One pastime the Inuit children enjoyed was games. Children spent a lot of time outside playing tag or hide and seek or pretending to hunt. But there were other games for the young and old during the long, dark winter months, when there was little else to do.
History. During roughly 4,000 years of human history in the Arctic, the appearance of new people has brought continual cultural change. The ancestors of the present-day Inuit, who are culturally related to Inupiat (northern Alaska), Katladlit (Greenland) and Yuit (Siberia and western Alaska), arrived about 1050 CE.
The people of the Canadian Arctic are known as the Inuit. They used to be called Eskimos, which came from a Native American word for ‘eater of raw meat’. Now the Arctic people are officially known as the Inuit, which means ‘the people’, or singularly, Inuk, which means ‘the person’.
For 5,000 years, the people and culture known throughout the world as Inuit have occupied the vast territory stretching from the shores of the Chukchi Peninsula of Russia, east across Alaska and Canada, to the southeastern coast of Greenland.
Eskimo, any member of a group of peoples who, with the closely related Aleuts, constitute the chief element in the indigenous population of the Arctic and subarctic regions of Greenland, Canada, the United States, and far eastern Russia (Siberia).
Some people consider Eskimo offensive, because it is popularly perceived to mean “eaters of raw meat” in Algonquian languages common to people along the Atlantic coast.
This makes the Inuit population an exception of the latitude-correlated distribution of skin color. One possible reason is that the dark skin could protect the Inuits from the severe UV exposure because of the long daylight hours in winter and high levels of UV reflection from the snow.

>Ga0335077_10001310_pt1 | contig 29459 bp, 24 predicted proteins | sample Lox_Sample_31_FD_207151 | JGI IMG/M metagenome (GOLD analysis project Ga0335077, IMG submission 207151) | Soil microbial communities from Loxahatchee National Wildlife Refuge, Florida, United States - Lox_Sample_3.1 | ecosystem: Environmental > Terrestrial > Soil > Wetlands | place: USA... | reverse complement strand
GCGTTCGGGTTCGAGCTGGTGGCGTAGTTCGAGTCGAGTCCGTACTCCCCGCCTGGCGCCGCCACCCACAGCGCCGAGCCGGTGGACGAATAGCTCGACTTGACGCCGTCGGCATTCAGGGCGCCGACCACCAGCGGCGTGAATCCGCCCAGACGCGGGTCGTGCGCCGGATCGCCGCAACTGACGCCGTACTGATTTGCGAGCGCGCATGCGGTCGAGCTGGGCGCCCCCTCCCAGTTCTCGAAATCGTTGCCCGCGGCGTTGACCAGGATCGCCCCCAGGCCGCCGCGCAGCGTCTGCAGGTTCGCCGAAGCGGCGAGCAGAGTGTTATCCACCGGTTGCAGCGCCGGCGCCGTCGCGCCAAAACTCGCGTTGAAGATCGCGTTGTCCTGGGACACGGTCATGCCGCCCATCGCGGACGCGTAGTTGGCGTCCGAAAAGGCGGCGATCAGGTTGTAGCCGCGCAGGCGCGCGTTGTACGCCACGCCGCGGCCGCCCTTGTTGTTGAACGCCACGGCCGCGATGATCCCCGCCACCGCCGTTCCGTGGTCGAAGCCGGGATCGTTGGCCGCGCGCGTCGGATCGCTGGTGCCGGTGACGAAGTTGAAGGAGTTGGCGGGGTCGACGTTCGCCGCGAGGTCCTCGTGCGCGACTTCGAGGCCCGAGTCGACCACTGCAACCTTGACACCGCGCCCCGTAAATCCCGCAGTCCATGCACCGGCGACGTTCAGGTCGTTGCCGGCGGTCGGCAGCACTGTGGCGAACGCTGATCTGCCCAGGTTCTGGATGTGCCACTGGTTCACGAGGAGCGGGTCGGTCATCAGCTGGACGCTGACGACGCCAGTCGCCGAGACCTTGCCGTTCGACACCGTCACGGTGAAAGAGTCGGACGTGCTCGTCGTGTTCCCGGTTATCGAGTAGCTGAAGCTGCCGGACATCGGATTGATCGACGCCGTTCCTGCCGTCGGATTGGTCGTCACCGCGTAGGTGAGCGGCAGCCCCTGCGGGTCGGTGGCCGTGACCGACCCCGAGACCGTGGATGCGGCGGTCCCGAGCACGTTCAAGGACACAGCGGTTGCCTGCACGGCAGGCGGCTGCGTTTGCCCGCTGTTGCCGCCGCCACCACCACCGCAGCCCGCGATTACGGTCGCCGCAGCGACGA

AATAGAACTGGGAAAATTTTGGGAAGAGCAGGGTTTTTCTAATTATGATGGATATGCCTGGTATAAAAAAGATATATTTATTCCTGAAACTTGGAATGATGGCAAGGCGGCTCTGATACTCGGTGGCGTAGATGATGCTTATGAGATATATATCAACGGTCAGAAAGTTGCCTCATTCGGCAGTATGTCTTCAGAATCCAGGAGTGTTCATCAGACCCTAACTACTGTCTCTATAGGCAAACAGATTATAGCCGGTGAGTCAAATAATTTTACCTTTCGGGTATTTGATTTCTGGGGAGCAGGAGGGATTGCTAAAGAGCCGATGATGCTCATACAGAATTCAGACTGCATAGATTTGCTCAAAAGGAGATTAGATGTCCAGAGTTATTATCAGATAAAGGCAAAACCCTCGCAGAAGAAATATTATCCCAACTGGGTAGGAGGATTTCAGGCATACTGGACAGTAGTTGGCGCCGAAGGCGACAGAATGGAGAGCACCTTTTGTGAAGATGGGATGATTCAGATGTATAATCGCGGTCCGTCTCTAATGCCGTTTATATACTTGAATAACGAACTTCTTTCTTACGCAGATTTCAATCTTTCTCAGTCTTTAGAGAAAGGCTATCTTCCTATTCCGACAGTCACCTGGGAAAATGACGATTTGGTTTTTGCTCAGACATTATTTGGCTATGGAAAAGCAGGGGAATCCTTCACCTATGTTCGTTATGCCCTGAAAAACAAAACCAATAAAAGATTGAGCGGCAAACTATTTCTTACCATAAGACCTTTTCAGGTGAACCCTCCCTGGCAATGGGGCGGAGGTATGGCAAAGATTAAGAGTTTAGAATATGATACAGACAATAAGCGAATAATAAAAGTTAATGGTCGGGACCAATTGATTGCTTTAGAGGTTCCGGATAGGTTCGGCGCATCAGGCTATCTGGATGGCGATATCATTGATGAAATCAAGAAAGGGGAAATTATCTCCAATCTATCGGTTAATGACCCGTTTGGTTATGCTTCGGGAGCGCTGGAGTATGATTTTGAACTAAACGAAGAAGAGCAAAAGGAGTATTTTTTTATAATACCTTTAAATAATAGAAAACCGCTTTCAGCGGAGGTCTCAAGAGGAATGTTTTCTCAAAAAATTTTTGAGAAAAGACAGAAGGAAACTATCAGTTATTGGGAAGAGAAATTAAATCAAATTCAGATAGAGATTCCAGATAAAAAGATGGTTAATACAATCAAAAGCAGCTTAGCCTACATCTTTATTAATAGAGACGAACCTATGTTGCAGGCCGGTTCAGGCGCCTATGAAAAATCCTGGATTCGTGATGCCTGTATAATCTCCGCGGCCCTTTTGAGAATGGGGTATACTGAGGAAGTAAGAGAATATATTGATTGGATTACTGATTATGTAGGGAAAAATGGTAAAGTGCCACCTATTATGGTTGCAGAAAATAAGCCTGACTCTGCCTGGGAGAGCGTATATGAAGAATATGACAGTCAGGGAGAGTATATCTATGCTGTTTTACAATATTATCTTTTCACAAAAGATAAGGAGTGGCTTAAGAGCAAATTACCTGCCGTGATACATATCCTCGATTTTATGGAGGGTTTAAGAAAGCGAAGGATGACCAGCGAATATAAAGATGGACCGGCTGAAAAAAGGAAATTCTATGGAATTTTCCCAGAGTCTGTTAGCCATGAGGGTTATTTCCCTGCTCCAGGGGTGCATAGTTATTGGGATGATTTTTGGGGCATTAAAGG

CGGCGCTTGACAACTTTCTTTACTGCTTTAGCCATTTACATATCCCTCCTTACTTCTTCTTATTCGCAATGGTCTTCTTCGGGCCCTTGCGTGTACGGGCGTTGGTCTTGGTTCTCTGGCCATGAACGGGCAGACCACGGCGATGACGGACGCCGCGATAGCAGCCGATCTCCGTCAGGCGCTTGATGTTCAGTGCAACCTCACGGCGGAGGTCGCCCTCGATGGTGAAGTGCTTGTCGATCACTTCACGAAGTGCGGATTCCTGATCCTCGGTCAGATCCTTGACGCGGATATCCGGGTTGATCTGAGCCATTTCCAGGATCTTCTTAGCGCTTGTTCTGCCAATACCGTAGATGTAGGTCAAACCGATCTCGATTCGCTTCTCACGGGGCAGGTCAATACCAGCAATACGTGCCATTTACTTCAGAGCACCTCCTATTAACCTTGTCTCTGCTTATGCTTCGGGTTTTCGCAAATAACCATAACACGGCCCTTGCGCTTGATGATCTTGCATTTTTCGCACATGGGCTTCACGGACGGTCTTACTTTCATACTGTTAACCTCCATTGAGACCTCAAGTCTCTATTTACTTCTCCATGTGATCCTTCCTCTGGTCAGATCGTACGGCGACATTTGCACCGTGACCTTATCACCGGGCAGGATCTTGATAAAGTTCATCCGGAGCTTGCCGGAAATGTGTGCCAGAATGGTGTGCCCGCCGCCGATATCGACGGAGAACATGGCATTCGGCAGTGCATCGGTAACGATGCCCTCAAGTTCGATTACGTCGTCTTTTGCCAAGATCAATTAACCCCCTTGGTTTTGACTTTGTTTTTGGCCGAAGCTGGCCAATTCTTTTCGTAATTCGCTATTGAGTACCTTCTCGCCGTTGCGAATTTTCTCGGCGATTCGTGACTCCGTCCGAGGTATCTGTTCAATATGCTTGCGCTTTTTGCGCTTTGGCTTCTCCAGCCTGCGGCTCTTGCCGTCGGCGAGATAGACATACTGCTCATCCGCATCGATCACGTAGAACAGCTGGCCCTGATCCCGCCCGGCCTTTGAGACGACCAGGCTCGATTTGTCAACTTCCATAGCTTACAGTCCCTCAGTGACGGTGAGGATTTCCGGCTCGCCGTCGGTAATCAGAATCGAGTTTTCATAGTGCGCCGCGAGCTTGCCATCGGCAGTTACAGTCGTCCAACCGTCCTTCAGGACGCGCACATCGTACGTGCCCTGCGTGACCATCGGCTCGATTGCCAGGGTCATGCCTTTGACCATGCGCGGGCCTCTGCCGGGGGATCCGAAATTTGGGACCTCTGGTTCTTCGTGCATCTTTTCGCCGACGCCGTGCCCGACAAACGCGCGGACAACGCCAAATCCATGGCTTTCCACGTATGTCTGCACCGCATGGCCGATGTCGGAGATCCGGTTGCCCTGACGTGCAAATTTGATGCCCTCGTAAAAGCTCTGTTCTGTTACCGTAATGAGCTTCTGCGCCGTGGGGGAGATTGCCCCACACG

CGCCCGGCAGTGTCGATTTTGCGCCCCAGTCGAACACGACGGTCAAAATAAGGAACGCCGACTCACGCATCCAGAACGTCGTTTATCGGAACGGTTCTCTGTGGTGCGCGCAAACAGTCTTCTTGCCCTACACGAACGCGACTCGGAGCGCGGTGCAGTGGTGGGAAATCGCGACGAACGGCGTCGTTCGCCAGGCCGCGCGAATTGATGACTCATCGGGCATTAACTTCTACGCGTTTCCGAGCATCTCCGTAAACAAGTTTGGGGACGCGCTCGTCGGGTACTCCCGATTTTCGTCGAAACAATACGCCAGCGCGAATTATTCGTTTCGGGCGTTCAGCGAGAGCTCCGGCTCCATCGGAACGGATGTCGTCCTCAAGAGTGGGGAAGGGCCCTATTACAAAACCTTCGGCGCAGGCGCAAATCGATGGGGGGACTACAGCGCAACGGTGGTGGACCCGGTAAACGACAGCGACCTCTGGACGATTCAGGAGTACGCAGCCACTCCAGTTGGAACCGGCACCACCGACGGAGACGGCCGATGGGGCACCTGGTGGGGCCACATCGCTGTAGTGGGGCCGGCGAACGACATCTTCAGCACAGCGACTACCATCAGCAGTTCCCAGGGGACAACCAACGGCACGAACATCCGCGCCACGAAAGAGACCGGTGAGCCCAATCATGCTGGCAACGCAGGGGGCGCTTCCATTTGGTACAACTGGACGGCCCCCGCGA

Among the problems the Inuit face is permafrost melting, which has destroyed the foundations of houses, eroded the seashore and forced people to move inland. Airport runways, roads and harbours are also collapsing.
While igloos are no longer the common type of housing used by the Inuit, they remain culturally significant in Arctic communities. Igloos also retain practical value: some hunters and those seeking emergency shelter still use them. (See also Architectural History of Indigenous Peoples in Canada.)
Inuit (/ˈɪnjuɪt/; Inuktitut: ᐃᓄᐃᑦ ‘the people’, singular: Inuk, ᐃᓄᒃ, dual: Inuuk, ᐃᓅᒃ) are a group of culturally similar indigenous peoples inhabiting the Arctic regions of Greenland, Canada and Alaska (United States). The Inuit languages are part of the Inuit-Yupik-Unangan family.
Traditional Inuit religious practices include animism and shamanism, in which spiritual healers mediate with spirits. Today many Inuit follow Christianity, but traditional Inuit spirituality continues as part of a living, oral tradition and part of contemporary Inuit society.
It’s a term that has been out of date since 1980 when the name “ Inuit ” (meaning “people” in Inuktitut) was recognized by the Inuit Circumpolar Council (ICC) to denote Inuit groups across the circumpolar region (Canada, Greenland, USA, and Russia). Today, “ Eskimo ” is considered a pejorative term.
Inuit is the contemporary term for ” Eskimo “. First Nation is the contemporary term for “Indian”. Inuit are “Aboriginal” or ” First Peoples “, but are not ” First Nations “, because ” First Nations ” are Indians. Inuit are not Indians.
To survive this cold weather the Inuit tribe needed to wear warm clothing. Also to survive the freezing cold of the Arctic winter, they had to have a warm shelter. The Inuit used a shelter called an igloo. An igloo is a round looking house made of ice blocks and snow.
Many Inuit live in 53 communities across the northern regions of Canada, mostly along the Arctic coast, in Inuit Nunangat, which means “the place where Inuit live.” Inuit Nunangat consists of four regions: the Northwest Territories and Yukon (Inuvialuit), Nunavut, Northern Quebec (Nunavik), and the northeastern coast